11 Reasons Why Nobody Does Death Like the South

We can't let Aunt Mertis go without first observing these rituals.

Southern Funeral Traditions
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Nobody does death like the South. For starters, faith is important to many Southerners, so some view the separation between the bereaved and the departed as a temporary state. That keeps the door between here and, well, "there" sort of propped open. Many a Sunday afternoon, I've listened to my mother and her siblings try to figure out if they'll know each other in heaven. And after everybody else would offer his or her theological perspective, Mama would settle the question her way: "Well, I just believe we're gonna know each other. Who wants coffee?"

When a loved one passes (By the way, Southerners don't die–we pass away, cross over, leave this mortal world, or go on), we take comfort in time-honored funeral rituals. Sadly, we have abandoned some of the old ways. Here are eleven that we should always cling to—or work together to revive:

1. The Attendance

It doesn't matter if you only met your neighbor's wife once, you always show up at a Southern funeral. Everyone will be there from all parts of the deceased's life. You may tell a long-distance friend that they don't have to make the trip, but they'll be there without a peep of protest. We can't think of a more beautiful way to celebrate any life.

2. The Behind-the-Scenes Coordinator

You might not even realize who it was until after the funeral, but there will be a distant family member, maybe Nana's second cousin, who stands in the back corner ensuring that those closest to the deceased don't have to worry about anything on the day of the funeral. Napkins, tissue boxes, drinks, and food platters will all be refreshed without the family having to say a word.

3. The Funeral Procession

Mourners drive from the church to the cemetery in an automotive procession, with all drivers burning their headlights. The cars they meet en route to the gravesite pull over to the side of the road to show respect for Mama'n'em.

4. The Funeral Dress

Back in the day, my mother and her sisters had official Funeral Dresses in black, navy, or dark brown. The only acceptable accessories included a VERY understated matching fascinator and gloves (because we're mourning, not throwing a bridal tea). Make no mistake: Southern funerals are still a fashion show, just like Easter service and our weddings, but more understated.

5. The Viewing

Nowadays cremation has become the popular route, but it wasn't always that way. I once attended a Southern funeral with a friend from Up North, and he was mortified to see an open casket at the altar. Southerners want to tell Memaw goodbye, face to face. And we want an opportunity to say things like, "Doesn't she look natural?"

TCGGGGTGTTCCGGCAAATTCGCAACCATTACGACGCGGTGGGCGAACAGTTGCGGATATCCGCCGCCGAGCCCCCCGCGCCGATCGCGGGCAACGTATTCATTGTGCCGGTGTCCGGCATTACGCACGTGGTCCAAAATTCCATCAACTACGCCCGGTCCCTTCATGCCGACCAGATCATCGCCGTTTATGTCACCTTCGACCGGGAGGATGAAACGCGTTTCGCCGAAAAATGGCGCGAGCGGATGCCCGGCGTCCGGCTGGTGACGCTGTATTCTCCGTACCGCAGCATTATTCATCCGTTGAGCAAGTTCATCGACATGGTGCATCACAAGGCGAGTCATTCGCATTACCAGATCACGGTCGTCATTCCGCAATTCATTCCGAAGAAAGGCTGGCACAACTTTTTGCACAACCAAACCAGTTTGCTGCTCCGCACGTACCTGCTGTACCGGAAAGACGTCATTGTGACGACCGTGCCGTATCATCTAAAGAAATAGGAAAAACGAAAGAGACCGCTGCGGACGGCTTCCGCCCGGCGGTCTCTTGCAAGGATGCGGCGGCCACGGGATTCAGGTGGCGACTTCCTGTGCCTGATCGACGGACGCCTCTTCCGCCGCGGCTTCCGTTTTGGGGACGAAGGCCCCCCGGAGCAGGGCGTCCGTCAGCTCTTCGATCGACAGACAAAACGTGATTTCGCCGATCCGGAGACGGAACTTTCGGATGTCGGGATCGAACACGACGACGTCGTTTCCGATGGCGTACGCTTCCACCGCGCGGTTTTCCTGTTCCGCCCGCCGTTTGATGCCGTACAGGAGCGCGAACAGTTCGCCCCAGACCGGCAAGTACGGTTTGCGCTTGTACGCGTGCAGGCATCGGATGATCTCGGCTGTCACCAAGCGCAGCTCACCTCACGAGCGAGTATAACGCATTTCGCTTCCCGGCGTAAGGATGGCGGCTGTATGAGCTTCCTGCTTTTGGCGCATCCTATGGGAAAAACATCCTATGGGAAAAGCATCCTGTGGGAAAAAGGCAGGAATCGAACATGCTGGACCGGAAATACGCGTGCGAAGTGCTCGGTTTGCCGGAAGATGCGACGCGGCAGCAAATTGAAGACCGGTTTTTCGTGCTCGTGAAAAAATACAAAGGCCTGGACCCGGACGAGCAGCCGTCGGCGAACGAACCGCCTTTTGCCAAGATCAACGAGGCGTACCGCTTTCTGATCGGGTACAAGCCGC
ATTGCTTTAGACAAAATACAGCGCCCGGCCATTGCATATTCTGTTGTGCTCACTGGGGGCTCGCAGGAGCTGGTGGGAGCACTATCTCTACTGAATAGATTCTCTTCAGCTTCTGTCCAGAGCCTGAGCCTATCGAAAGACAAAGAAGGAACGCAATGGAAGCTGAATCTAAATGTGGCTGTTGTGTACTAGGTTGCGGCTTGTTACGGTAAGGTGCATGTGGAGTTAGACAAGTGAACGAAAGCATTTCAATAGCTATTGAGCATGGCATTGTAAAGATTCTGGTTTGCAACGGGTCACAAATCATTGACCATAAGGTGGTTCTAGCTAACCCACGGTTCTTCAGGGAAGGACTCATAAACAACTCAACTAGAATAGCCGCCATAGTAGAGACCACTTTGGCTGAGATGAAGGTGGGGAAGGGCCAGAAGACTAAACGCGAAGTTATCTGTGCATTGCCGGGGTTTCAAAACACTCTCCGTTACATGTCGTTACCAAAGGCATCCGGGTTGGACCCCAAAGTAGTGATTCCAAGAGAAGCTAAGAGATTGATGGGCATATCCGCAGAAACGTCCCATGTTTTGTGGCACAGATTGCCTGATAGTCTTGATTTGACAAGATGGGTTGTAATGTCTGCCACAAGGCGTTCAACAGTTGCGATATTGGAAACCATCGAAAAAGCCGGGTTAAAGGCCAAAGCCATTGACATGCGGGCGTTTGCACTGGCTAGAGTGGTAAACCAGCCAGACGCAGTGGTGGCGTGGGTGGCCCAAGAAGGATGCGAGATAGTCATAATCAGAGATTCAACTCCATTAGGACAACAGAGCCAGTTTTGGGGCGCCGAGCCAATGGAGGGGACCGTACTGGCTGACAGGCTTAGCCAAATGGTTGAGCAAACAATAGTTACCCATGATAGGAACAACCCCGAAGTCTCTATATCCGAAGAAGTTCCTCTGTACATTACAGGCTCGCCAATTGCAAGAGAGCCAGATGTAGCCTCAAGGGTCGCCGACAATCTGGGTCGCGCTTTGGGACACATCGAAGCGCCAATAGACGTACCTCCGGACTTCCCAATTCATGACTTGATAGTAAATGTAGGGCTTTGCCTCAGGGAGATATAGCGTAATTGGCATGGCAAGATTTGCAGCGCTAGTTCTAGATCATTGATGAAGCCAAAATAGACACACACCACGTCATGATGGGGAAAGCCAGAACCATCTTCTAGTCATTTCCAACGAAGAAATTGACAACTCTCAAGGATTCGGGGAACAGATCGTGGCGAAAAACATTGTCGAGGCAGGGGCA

6. The Guest Book

Just as we have a guest book at our weddings, there is also often a guest book at a Southern funeral. If we're expecting an especially large turnout, there might even be a backup book in case the first one becomes full of messages. Anyone can and will show up, and a guest book serves as a reminder to the deceased's family of who supported them in their time of grieving.

7. Floral Messages from Here to Yonder

My Midwestern sister-in-law was stunned when I told her that Southerners are drawn to floral banners that suggest we can speak to The Almighty through a plastic telephone that's color-coordinated with (and affixed to) the gladiola spray:

"Heaven called—Aunt Sissy answered."

"If you need anything, Mama, tell the angels to call."

8. Food. Lots and Lots of It.

After the burial, neighbors and family will bring platters of every food you can imagine to the deceased's home, transitioning the mourning into a celebration of life party. Nashville singer-songwriter Kate Campbell has a song called "Funeral Food" with this zinger: "Pass the chicken, pass the pie—we sure eat good when someone dies." That just about says it all.

9. Mourning Calls for a Little Alcohol

Sometimes a cocktail at 9 a.m. is just what we need the day of the funeral, and Mama is okay with that. You may even make a toast to the deceased with their favorite alcohol at the burial. By the end of the day, you'll also likely have to shuttle a few people home who stayed late drinking and swapping memories of your loved one.

10. A Traditional Funeral Soundtrack

Daddy calls contemporary gospel music "that temporary music." And one of my uncles insists that nothing worth singing has been written since the Great Depression. There's something to be said for the Southern funeral classics:

"Amazing Grace"

"Rock of Ages"

"Precious Memories"

"The Glad Reunion Day"

"When All of God's Singers Get Home"

"I'll Fly Away"

"I Won't Have to Cross Jordan Alone"

"When They Ring Those Golden Bells"

"Heaven Will Surely Be Worth It All"

11. Gone, but Not Forgotten

We're great at telling stories and making toasts to our loved ones – call it coping, if you will. Although we're saddened by the deceased's passing, we can promise that you'll never feel more comforted, be more fed, or laugh and cry more than you will at a Southern funeral.

We keep our loved ones with us—always—by telling stories about them when we get together, even long after the funeral. That's why Southerners aren't afraid of ghosts. We know they're family.

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